Sunday, August 06, 2017

An internal screed circulated inside Google complaining about its "diversity" policies has generated an enormous amount of noise, both for and against (including by some opponents who seem determined to prove it accurate).  Most interesting to me is the document's claim that dissenting views about these policies are actively suppressed within Google.  As I pointed out a couple of years ago, such suppression is usually a symptom of an unaccountable organization, insulated enough from performance standards that it can be hijacked by political agenda-pushers with impunity.  One wouldn't normally think of Google that way, but in fact it makes almost all its money from its Internet advertising business, and many of its other technologies--employing the majority of its employees--may therefore be developing an unaccountable culture similar to that of nonprofit organizations, where various abstract ideals--including political ones pushed by internal factions for their own reasons--compete to replace the bottom line as the primary decision-making factor.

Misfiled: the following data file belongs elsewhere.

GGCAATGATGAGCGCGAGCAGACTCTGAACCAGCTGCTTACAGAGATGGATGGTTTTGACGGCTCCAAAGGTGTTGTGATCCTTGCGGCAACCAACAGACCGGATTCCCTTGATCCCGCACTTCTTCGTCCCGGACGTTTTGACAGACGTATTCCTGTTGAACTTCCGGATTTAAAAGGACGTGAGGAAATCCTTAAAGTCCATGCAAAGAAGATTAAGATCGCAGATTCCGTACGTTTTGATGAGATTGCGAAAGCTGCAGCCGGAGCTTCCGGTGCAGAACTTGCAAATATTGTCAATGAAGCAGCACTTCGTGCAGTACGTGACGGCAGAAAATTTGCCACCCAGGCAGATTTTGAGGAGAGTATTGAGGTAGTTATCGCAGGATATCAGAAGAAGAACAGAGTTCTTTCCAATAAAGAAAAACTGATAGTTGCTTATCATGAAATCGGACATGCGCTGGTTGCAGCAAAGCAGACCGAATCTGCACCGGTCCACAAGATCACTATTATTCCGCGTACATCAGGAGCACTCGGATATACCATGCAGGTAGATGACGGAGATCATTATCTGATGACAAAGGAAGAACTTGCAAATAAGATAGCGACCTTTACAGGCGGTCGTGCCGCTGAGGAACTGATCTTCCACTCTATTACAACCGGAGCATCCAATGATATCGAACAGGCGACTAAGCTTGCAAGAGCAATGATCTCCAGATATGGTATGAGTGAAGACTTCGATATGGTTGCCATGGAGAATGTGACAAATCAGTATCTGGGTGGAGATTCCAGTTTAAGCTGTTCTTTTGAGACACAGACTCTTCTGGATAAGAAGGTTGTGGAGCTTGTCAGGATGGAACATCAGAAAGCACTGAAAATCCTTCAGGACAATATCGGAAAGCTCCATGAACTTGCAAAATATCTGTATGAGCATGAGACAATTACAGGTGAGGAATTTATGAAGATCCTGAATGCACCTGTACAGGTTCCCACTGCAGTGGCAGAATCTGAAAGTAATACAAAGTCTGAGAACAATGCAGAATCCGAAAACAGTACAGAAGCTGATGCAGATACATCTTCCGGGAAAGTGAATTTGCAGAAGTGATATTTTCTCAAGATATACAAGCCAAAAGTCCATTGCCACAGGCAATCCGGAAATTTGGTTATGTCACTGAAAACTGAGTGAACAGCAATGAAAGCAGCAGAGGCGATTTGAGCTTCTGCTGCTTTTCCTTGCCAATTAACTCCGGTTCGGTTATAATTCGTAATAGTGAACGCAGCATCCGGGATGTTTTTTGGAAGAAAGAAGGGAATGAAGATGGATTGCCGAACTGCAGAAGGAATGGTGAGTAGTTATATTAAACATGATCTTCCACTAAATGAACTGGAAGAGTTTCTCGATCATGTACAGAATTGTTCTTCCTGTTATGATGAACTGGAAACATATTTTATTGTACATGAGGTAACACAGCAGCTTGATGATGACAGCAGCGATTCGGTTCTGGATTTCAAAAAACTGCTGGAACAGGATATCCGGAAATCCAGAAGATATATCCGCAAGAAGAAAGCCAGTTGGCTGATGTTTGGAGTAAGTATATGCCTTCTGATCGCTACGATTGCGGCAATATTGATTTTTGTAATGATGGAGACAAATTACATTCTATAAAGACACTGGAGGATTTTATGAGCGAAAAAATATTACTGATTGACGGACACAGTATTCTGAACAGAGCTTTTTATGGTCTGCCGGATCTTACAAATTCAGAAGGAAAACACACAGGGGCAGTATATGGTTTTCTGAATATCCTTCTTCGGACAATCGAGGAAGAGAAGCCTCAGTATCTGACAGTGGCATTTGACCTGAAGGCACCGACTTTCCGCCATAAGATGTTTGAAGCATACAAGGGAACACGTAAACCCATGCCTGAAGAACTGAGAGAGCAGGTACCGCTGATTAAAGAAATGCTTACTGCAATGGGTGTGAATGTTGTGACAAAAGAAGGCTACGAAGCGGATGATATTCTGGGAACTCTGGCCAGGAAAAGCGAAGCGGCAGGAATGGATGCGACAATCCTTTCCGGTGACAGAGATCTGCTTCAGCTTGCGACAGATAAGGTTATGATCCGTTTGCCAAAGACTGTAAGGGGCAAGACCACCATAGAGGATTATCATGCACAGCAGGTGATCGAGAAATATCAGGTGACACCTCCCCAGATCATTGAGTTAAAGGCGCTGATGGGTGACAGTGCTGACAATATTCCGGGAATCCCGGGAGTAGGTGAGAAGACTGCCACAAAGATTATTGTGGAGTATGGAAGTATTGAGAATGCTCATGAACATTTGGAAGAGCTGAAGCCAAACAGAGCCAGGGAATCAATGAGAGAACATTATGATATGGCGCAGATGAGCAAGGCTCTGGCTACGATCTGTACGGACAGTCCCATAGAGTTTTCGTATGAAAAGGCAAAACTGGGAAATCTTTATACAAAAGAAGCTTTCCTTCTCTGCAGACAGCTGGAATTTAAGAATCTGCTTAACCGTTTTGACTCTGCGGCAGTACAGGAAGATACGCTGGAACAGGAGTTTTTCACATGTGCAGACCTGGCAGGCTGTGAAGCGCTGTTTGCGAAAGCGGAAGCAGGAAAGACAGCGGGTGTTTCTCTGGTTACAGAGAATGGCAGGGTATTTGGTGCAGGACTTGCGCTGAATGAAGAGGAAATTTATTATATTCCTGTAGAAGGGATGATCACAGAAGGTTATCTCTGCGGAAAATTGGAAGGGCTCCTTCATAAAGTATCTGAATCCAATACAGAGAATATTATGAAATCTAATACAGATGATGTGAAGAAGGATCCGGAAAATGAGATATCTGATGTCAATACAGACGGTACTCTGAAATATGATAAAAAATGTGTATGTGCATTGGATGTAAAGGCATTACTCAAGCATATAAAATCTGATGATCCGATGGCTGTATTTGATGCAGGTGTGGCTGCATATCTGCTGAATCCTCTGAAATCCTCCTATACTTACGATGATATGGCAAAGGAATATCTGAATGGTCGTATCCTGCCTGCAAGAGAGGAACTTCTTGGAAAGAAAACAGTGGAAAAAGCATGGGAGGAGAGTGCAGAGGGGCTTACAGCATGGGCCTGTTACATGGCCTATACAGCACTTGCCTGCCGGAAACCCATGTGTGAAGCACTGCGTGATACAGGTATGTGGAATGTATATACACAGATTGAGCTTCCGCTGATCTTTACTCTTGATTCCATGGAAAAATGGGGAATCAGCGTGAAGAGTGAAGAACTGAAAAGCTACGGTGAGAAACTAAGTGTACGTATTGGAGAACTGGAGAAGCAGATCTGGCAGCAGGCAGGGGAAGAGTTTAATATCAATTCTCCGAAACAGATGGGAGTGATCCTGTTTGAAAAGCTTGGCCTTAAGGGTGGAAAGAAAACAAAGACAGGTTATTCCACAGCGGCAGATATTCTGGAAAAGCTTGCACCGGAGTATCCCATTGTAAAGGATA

As for the public reaction to the episode, I'm frankly amazed at the number of people--on both sides of the issue--who seem to think that how Google evaluates its current and prospective engineers is a public policy matter, subject to political approval in the same way as, say, oil pipeline proposals.  One could argue that this is a natural extension of non-discrimination law, which first gradually expanded to include such concepts as "disparate impact", which effectively restricts how employers may evaluate job candidates in the name of achieving racial parity in hiring.  But I can't recall a previous instance where such concepts were applied in a white-collar professional context, where evaluation of talent is so crucial to success.  (Imagine, for instance, if medical practices were required to tailor their hiring and evaluation standards to suit current political conventions.)  I personally don't care whether Google adopts an outstanding, average or catastrophically bad set of hiring criteria for its technical employees.  But I shudder to think what will happen to the US economy if companies in general are forbidden to focus on competence in hiring even for positions requiring advanced skills and training.